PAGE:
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4.3 out of 5

Poloniex is a US-based exchange suited to the experienced trader. Founded in 2014, it now offers dozens of cryptocurrencies with which to trade, although it doesn’t allow any trades using fiat currencies. It has relatively low trading fees, while its withdrawal fees are among the very lowest in the industry. However, despite offering a clean interface and plenty of trading options, its security isn’t quite as good as some of its rivals. It suffered a hack in March 2014, and doesn’t offer any concrete information on the security measures it takes to reinforce its system. Another issue is that customer support gets a little unresponsive at peak times, although this problem certainly isn’t exclusive to Poloniex.


  • Low fees
  • Wide range of cryptocurrencies
  • Wide range of trading options


  • No fiat currencies
  • Question marks over security
  • Customer support can be slow at peak times



When it comes to trading, Poloniex’s fees are low, but you can still find cheaper trading fees elsewhere. They vary depending on whether the user is a ‘maker’ or ‘taker’ of liquidity (i.e. on whether they trade by making a new order or by taking an old one), and as the table below illustrates they decrease in proportion to the user’s 30-day trading volume.

Maker FeeTaker Fee30-day Trade Volume
0.15%0.25%Less than 600 BTC
0.14%0.24%Between 600 and 1,200 BTC
0.12%0.22%Between 1,200 and 2,400 BTC
0.10%0.20%Between 2,400 and 6,000 BTC
0.08%0.16%Between 6,000 and 12,000 BTC
0.05%0.14%Between 12,000 and 18,000 BTC
0.02%0.12%Between 18,000 and 24,000 BTC
0%0.10%Between 24,000 and 60,000 BTC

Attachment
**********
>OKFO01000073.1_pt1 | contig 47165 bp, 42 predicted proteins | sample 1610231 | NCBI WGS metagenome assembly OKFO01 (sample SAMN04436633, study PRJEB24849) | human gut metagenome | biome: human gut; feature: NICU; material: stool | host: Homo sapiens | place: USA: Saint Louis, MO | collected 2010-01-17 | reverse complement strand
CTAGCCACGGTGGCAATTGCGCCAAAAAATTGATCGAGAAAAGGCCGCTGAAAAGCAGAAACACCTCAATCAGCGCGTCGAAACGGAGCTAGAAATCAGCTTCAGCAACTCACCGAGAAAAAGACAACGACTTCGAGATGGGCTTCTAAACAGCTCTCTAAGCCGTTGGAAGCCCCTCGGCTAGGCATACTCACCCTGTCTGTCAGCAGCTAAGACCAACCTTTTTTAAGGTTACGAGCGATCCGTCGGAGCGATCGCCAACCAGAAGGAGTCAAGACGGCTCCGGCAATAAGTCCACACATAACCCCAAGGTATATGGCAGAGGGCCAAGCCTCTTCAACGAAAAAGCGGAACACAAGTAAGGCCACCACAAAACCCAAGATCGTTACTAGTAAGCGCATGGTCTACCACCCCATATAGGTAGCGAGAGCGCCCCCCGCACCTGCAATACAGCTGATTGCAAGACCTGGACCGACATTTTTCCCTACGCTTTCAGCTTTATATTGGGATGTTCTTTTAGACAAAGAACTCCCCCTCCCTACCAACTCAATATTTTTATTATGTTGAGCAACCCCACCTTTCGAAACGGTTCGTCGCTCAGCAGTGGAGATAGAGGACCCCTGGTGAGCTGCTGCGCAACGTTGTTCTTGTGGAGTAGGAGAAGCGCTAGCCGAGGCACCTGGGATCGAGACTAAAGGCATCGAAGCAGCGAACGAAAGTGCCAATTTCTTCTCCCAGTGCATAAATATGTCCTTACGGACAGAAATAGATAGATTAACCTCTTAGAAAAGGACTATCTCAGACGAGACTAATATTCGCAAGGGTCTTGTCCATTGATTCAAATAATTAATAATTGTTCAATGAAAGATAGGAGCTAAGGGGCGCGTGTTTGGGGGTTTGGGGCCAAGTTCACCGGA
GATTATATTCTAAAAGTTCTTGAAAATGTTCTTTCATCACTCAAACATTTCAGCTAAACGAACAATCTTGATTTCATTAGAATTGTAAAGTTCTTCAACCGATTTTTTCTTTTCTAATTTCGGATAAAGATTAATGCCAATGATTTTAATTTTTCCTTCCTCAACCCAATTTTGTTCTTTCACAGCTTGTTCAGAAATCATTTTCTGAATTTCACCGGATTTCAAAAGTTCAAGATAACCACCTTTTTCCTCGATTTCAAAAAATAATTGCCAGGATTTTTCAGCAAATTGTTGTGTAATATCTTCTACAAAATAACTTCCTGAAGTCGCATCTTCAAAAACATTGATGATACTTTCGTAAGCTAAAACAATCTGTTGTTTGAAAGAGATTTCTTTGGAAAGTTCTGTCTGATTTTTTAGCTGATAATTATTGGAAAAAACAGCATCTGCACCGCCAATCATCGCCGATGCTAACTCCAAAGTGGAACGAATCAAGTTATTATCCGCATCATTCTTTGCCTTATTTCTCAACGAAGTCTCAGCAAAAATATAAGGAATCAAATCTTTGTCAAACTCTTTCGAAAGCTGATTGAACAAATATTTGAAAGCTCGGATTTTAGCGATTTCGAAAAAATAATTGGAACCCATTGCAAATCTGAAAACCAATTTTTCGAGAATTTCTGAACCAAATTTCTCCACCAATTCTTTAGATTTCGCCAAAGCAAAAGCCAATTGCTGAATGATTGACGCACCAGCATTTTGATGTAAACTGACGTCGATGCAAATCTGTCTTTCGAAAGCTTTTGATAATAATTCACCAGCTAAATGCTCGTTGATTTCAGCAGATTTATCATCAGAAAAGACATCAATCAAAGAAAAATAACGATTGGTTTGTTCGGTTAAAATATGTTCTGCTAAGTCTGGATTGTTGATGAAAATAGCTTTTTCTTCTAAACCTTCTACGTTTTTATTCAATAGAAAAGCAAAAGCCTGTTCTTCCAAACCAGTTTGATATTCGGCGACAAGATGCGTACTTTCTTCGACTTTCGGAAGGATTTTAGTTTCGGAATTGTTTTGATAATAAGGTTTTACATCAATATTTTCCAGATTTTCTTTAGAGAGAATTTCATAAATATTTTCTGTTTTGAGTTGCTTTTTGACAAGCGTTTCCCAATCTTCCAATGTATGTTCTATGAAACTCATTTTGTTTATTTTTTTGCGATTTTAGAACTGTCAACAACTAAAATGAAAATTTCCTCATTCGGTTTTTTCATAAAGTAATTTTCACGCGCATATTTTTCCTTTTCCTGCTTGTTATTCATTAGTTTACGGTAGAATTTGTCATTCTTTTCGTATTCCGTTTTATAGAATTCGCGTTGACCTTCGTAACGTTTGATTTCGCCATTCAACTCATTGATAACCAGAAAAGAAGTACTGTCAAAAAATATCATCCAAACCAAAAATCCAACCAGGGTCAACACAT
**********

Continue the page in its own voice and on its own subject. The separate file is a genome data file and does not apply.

0%0.08%Between 60,000 and 120,000 BTC
0%0.05%More than 120,000 BTC

For the sake of comparison, Kraken offer a taker fee of 0.16% for any trades between EUR 1,000,000 and EUR 2,500,000 (163.74 BTC and 409.35 BTC), while Poloniex offers 0.16% only if users trade between 6,000 BTC AND 12,000 BTC (EUR 36,643,738.86 and EUR 73,287,477.73).

In other words, Poloniex’s taker fees are higher than Kraken’s. However, they’re lower than GDAX’s, for instance, which requires users to have a 30-day volume of around 6,792 BTC before the taker fee drops from 0.25% to 0.24% (although GDAX don’t charge maker fees).

As for deposits and withdrawals, Poloniex doesn’t charge anyone for depositing cryptocurrency (fiat currencies can’t be deposited, withdrawn or purchased). Customers will be charged for withdrawals, although these are set by the network of each individual cryptocurrency being traded.

For example, bitcoin withdrawals cost 0.0005 BTC, making Poloniex among the very cheapest of exchanges for withdrawals (equal to Binance, cheaper than Kraken, Bittrex, Bitfinex and HitBTC).


Based in Delaware, USA, Poloniex was launched in January 2014 by Tristan D’Agosta, who has a background in music and previously established the Polonius Sheet Music company in 2010. It’s an exchange catering for the experienced trader, offering a range of advanced trade types, as well as margin trading and even crypto lending. Further solidifying its status as a home for experienced traders only, it allows exchanges in dozens of cryptocurrencies, but not in any fiat currency.